Newburger said GSA Administrator David J. Barram is ``authorized by law to ascertain - that is what the law says - the apparent winner, and authorize the transfer of funds to begin the Inauguration.''
``As long as there is not an apparent winner, and the outcome is unclear, there's not much we can do,'' she said.
The law does not say what criteria Barram should use.
Under the Constitution, the next president will be sworn in Jan. 20, possibly leaving scant time to begin making some 6,000 appointments.
Bush, speaking in Texas after the Florida certification that declared him president-elect, named a chief of staff and asked his vice presidential nominee, Dick Cheney ``to work with President Clinton's administration to open a transition office in Washington. And we look forward to a constructive working relationship throughout this transition.''
Recount Observers Tell NewsMax.com of Democrat Fraud
Monday, Nov. 27, 2000
FORT LAUDERDALE, Fla. Ballot observers have found one outrageous case after another of tampered ballots, miscounts and bias in the recount in Democrat-dominated Broward County, NewsMax.com learned in exclusive interviews over the holiday weekend.
"If theres anyone who really believes that the ballot recounts are objective and fair, Im ready to sell him the Brooklyn Bridge," one Republican recount observer told NewsMax.com.
Among the questionable and outright fraudulent practices that witnesses noted in the recount of presidential votes:
Numerous absentee ballots had the chad for George W. Bush Scotch-taped back in and the chad for Al Gore punched out.
"We were told there were about 80 such absentee ballots," an observer told NewsMax.com. "The Broward County Canvassing Board's justification for allowing these votes that voters obviously just changed their minds might be understandable for the isolated case, but not for 80.
"These Scotch-taped ballots are a shining example of a corrupt process. These ballots can be tampered with after they left the hands of the voters, and the Broward County Canvassing Board is all too happy to count them as Gore votes."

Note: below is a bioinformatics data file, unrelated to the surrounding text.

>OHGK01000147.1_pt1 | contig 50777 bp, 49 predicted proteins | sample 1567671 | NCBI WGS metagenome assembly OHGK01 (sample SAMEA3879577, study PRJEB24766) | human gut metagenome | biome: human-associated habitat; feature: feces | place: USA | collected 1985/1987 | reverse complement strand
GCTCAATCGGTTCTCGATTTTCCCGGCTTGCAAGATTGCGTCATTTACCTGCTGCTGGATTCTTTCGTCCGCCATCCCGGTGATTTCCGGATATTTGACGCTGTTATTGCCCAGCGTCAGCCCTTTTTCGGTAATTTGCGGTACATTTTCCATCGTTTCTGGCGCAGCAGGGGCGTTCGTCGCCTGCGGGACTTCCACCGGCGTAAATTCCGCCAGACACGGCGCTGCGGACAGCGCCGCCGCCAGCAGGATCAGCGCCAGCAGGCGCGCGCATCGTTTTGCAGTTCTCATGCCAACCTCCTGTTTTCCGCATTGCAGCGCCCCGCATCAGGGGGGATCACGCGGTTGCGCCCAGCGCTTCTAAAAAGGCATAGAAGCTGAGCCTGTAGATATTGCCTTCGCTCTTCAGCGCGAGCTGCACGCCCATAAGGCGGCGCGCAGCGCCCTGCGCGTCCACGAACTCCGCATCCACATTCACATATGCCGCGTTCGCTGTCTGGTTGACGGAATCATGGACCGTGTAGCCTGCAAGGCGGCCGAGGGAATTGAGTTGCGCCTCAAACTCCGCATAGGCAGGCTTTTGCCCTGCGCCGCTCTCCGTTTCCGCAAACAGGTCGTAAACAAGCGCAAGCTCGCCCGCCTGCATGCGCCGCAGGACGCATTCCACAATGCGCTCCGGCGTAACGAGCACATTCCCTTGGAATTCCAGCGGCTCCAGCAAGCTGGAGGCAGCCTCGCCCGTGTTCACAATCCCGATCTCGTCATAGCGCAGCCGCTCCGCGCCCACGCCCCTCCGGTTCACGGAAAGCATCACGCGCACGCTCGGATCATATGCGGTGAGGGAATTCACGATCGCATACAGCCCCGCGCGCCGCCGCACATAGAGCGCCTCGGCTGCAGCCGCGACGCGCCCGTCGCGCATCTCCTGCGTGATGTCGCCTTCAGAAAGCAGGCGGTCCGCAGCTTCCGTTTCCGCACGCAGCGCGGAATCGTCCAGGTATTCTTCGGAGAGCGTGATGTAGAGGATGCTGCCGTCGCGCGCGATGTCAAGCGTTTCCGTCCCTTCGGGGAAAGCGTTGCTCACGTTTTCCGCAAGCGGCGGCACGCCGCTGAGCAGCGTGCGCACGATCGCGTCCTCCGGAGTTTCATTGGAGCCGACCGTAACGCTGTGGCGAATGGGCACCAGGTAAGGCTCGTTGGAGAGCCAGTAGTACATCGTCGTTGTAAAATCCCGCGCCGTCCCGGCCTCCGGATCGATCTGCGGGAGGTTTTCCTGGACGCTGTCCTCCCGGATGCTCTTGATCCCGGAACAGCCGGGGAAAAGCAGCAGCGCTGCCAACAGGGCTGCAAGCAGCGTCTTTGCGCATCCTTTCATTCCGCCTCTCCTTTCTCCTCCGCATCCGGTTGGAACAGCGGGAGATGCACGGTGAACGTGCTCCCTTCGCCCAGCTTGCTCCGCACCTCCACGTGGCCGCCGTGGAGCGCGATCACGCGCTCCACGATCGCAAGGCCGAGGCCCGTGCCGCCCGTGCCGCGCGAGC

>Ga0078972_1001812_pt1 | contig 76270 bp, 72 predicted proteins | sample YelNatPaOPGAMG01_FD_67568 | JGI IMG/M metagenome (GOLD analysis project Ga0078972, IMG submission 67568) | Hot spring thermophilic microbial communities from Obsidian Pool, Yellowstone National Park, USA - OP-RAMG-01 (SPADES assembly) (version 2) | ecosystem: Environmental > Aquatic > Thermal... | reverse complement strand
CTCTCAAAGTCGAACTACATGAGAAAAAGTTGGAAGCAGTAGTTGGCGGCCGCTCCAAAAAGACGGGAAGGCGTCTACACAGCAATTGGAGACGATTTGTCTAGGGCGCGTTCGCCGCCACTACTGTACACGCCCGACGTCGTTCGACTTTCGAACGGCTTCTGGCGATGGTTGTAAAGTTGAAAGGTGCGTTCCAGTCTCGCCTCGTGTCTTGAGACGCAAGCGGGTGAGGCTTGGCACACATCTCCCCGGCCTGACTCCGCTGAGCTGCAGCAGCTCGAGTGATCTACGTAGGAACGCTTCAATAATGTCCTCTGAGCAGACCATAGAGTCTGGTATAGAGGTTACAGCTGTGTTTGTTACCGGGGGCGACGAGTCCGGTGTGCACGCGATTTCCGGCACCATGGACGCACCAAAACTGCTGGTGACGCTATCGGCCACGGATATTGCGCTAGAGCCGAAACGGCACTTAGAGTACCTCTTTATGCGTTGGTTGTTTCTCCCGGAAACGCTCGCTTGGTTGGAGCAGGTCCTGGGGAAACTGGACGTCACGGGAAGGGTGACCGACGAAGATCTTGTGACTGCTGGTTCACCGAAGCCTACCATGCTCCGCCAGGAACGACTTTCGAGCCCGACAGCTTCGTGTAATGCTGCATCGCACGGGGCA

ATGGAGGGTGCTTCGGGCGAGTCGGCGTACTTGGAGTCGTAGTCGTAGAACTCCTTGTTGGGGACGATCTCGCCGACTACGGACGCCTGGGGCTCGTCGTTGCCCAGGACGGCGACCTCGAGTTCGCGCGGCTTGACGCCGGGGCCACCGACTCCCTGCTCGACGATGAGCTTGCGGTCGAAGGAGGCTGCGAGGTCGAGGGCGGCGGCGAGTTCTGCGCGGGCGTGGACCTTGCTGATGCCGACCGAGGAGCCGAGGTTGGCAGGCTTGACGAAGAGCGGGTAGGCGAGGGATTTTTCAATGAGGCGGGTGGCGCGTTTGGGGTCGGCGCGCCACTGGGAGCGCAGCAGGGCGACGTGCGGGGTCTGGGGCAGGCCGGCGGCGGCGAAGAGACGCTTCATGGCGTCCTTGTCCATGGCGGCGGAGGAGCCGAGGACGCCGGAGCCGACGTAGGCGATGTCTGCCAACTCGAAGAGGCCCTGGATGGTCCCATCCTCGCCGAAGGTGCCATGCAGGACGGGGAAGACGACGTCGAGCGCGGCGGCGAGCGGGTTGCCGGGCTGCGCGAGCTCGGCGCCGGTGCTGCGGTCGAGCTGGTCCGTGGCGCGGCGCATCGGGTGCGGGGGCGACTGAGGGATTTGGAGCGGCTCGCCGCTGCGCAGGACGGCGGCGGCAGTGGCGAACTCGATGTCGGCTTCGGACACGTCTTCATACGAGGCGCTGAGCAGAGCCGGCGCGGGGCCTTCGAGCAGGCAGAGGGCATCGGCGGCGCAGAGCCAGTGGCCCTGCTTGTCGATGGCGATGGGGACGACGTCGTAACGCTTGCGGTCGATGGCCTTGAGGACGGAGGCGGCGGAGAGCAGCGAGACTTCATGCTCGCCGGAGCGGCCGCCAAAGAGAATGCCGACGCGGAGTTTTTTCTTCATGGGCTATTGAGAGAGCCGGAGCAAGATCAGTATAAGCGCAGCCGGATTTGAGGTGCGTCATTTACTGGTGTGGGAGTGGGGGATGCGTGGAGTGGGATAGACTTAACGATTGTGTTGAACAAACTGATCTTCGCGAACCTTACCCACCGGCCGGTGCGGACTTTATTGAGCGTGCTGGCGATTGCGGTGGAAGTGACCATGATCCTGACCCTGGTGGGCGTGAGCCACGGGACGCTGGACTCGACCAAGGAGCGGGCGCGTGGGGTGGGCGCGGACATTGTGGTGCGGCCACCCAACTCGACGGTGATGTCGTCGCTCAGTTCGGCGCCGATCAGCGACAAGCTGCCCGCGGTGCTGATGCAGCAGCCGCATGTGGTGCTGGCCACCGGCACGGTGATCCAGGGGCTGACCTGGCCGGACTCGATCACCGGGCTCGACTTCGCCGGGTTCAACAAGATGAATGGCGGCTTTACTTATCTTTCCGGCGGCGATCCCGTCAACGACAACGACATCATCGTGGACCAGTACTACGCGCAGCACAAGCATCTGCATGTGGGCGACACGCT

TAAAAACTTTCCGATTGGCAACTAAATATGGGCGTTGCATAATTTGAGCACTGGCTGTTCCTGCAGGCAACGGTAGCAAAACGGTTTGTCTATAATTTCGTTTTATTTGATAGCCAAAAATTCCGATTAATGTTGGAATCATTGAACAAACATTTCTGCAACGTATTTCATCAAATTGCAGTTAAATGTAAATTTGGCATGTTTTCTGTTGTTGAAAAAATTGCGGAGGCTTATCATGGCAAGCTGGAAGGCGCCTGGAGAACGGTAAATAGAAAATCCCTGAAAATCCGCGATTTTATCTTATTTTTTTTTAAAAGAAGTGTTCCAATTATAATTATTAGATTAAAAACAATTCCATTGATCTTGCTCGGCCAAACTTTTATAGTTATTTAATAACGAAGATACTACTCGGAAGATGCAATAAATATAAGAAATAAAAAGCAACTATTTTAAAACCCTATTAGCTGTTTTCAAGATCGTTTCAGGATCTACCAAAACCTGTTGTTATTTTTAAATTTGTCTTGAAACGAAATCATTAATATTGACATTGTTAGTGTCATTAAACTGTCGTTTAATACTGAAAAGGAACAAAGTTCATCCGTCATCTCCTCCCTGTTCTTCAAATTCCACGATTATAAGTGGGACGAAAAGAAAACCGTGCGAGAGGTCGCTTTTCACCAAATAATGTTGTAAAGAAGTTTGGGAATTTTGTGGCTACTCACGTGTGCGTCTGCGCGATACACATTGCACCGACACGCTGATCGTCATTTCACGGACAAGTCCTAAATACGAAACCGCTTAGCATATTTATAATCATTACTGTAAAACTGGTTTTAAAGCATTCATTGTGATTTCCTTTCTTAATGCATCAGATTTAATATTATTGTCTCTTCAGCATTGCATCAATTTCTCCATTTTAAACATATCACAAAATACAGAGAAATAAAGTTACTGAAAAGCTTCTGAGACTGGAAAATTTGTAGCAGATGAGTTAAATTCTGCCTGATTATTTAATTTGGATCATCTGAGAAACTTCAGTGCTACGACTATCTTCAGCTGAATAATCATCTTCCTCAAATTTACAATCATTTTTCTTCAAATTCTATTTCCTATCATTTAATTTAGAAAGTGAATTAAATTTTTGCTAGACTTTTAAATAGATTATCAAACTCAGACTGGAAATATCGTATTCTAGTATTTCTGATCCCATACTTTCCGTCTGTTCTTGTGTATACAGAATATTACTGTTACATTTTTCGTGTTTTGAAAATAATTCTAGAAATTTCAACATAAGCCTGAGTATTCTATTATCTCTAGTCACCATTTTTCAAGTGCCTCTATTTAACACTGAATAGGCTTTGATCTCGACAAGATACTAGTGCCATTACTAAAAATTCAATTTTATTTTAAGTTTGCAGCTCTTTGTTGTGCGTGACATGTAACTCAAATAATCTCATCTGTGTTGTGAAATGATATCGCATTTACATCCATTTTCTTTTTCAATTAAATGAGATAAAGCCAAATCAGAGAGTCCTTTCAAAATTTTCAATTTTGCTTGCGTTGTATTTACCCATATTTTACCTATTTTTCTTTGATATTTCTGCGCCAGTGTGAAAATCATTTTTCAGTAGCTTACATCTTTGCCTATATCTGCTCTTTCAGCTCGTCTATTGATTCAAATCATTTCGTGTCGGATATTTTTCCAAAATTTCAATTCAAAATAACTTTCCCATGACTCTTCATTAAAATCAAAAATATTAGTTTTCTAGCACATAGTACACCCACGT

Chads were dislodged from ballots shaken by county workers during the counting.
On one such occasion, for example, a county ballot counter predicted that a hanging chad on a ballot would fall off if he were to shake the ballot. He then shook it, knocking off the chad. That ballot was subsequently identified as a Gore vote.
One Republican observer collected more than 75 chads from the table and floor in the area where ballots were being inspected and counted.
While that observer was trying to collect the chads from the table before a lunch break, the counting supervisor ordered him to leave the chads and leave the room.
Writing and ink blots, indications of tampering, were found on ballots.
There were attempts to count 75 Gore ballots as 100.
During the final counting, four stacks of 25 ballots each were supposed to be stacked crossways into stacks of 100 votes. But on at least one instance, four stacks containing only 75 Gore votes each were originally counted as if they were four stacks of 100 ballots, a miscount of 100 votes in favor of Gore.
The Republican ballot observer who saw and objected to this error leading to its correction was then kicked out of the room at the Broward County Emergency Operations Center.
County ballot counters also were observed placing Bush ballots in the Gore pile.
At one counting table, a counter repeatedly put ballots that had been identified as votes for Bush onto the Gore pile. On no occasion was he observed placing a ballot identified as a Gore vote onto the Bush pile.